Writing for Kids: Easy, Right?

By Megan Burkhart a professional writing major at Taylor University

Writing for kids should be easy,

oh no it is not that breezy;

in fact you might just sound cheesy.

Writing is not lemon squeezy.

Cute little poem, right? Just throw some words together and make sure the ends rhyme. Create some cute characters and have them go on an adventure or solve a problem. 500-1,000 words. I can do that in my sleep.

If it were that simple, everyone could write a children’s book.

I think many writers develop this misconception that writing for kids is easy, when it’s really just as hard as writing a novel. How can this be so? Well, I have a few ideas, and having just written a children’s picture book manuscript, I can attest to the difficulty of not only writing for kids, but also finding a publisher/agent who will take it on.

1. Developing Characters

In writing a novel, we make every effort to know our characters inside and out. We know everything from their birthday to why they hate seafood (and we might even have an entire flashback dedicated to why they hate seafood). For children’s books, whether they rhyme or not, we need to develop authentic characters. And the characters must be kids. What do kids like to do? How do they think? How do they solve problems? We were all kids once, but it’s hard to remember what we were like as kids. It’s hard to put ourselves back into those shoes now that we have outgrown them. Just as in creating characters for novels, children’s books require in-depth character development too. The characters need to think, act, and sound like kids. They need to be believable, which is the goal for any fictional character. Can kids see a bit of themselves in the character, or is the character too mature and knowledgeable for the situation at hand?

2. Bringing Setting to Life

Setting should be a character in and of itself. The setting of a story should be dynamic; it should interact with the characters and not be a stagnant backdrop. Novel writers know this and take great care to know every corner of their make-believe world, sometimes drawing extensive maps. With a children’s book, we need to understand how kids see the world. Everything is new, exciting, and needs exploring. If the story takes place in the real world, it should, of course, stay true to the real world and how it works. But still be creative! In a fictional world, think of what would fascinate kids about it. Is there magic or special powers at work? Does the story take place on another planet, in space, or in another time? All of these elements are key in developing a setting that will invite the reader in and engage him or her throughout the entire story.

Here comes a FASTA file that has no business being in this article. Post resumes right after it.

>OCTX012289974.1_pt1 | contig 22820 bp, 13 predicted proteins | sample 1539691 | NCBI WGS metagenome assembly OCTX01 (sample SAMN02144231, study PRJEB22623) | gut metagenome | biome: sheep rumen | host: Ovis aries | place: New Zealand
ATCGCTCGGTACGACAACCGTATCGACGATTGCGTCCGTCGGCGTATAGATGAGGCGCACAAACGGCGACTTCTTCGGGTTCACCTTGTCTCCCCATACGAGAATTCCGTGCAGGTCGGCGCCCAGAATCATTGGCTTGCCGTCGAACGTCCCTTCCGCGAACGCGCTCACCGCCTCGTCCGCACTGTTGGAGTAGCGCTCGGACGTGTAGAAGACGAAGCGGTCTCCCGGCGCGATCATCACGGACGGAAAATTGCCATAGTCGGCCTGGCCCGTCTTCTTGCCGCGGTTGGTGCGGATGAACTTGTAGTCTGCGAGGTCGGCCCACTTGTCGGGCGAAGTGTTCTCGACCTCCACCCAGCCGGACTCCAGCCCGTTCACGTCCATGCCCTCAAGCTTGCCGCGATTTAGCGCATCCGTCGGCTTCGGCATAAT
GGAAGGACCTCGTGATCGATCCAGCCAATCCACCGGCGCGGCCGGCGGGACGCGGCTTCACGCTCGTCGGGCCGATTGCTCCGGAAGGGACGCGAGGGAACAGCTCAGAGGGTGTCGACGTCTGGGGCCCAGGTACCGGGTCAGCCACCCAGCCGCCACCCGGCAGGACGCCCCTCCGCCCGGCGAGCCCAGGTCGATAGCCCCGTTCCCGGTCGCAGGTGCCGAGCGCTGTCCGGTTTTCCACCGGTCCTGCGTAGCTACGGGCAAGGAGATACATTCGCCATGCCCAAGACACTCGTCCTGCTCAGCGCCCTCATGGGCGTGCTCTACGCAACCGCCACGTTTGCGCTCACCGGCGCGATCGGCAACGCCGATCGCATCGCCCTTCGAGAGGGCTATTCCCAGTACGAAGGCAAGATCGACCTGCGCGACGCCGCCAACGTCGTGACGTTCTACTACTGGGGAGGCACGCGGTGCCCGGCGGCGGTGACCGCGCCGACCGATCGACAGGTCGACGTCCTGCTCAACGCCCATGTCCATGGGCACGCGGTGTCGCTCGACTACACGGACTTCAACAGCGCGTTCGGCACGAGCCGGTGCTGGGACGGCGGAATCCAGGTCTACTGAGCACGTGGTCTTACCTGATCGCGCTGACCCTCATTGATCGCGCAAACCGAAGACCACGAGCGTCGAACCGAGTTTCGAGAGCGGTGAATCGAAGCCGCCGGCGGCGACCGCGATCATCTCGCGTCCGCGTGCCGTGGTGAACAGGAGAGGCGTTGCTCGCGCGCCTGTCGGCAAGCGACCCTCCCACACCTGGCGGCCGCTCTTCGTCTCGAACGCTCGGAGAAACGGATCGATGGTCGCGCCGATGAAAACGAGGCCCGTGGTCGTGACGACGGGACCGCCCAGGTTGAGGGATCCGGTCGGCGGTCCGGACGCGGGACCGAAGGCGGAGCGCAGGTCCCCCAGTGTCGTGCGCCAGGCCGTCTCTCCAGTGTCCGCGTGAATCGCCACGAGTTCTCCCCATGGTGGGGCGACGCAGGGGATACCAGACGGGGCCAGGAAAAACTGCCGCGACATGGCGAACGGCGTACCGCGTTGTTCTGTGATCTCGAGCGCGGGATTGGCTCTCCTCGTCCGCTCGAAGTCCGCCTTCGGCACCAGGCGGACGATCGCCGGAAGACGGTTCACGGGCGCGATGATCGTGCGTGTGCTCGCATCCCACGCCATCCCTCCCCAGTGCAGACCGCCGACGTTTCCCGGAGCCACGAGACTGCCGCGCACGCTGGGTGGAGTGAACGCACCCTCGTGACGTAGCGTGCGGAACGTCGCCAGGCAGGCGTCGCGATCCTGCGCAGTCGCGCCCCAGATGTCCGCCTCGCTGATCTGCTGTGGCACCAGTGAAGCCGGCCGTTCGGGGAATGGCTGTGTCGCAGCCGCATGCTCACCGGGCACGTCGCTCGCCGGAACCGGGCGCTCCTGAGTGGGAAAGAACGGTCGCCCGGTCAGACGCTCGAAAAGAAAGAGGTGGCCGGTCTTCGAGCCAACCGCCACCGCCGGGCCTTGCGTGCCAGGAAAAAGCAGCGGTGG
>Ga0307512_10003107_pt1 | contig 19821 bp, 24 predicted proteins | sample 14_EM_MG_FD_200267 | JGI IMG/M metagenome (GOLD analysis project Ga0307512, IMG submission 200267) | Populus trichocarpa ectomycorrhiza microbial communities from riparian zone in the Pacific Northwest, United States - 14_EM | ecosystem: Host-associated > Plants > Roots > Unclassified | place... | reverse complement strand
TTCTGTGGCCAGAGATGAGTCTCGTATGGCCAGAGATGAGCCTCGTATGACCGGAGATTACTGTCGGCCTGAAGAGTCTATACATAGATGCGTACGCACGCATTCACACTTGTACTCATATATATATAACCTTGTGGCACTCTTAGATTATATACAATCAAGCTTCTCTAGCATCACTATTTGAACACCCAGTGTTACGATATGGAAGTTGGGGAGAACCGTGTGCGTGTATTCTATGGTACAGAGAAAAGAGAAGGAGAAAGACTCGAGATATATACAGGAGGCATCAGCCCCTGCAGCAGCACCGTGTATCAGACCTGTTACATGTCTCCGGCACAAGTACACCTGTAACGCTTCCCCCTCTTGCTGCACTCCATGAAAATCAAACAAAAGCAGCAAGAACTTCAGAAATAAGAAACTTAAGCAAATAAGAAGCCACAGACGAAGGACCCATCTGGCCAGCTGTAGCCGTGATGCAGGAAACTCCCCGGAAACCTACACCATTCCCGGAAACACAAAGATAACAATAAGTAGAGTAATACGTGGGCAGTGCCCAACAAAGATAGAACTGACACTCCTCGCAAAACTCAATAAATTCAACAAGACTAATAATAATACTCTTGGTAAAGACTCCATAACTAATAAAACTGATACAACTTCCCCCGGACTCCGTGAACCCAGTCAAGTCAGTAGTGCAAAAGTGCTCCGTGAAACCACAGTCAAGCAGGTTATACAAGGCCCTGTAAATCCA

3. Establishing Voice

The tone we set in our story is critical in both novel and children’s writing. In a children’s book, we should not come off as patronizing or arrogant to kids. Just because we are wiser and more mature, doesn’t mean we should sound that way. Kids are more perceptive than we think. We need to put ourselves at a child’s level and tell our story in an animated and conversational way. Kids like to be treated with respect and feel that they are important. This is a hard balance to find, harder than it is in novel writing. Most people write novels to their own age group and establish a tone that is similar to their speaking voice, which their readers can easily understand and identify with. Writing for a different age group than our own is tricky. It requires seeing the story from a different perspective, and it requires us to tell it in a voice that is much different than our own. This is a challenge, but I guarantee it will grow your writing in ways you never expected.

The Crux of the Matter

I’m not saying one way of writing is better than another, nor am I saying one genre is better than another. There are challenges present in all kinds of writing. We should recognize and appreciate these challenges because they can only help us grow and mature as writers.

As I mentioned earlier, I recently finished a children’s picture book manuscript. However, I’m also working on a novel. For a period of time, I was feeling stuck in my novel, unsure of where I was going with it. So, I took a break and tried something new. When I finished the picture book manuscript, I realized it needed a lot of editing. In fact, I had to re-learn the rules of poetry. The rhymes in my manuscript did not follow the proper cadence or meter that makes the poetry flow like a song. This is a problem I never would have encountered in my fantasy novel. After writing and editing the picture book manuscript, I was able to come back to my novel with fresh eyes. I had revived my joy for the writing process.

Dr. Seuss once said, “You’re off to great places! Today is your day! Your mountain is waiting, so … get on your way!”

Whatever mountain you are facing today in your writing, meet it head on with joy because your stories can only benefit from new challenges and perspectives.

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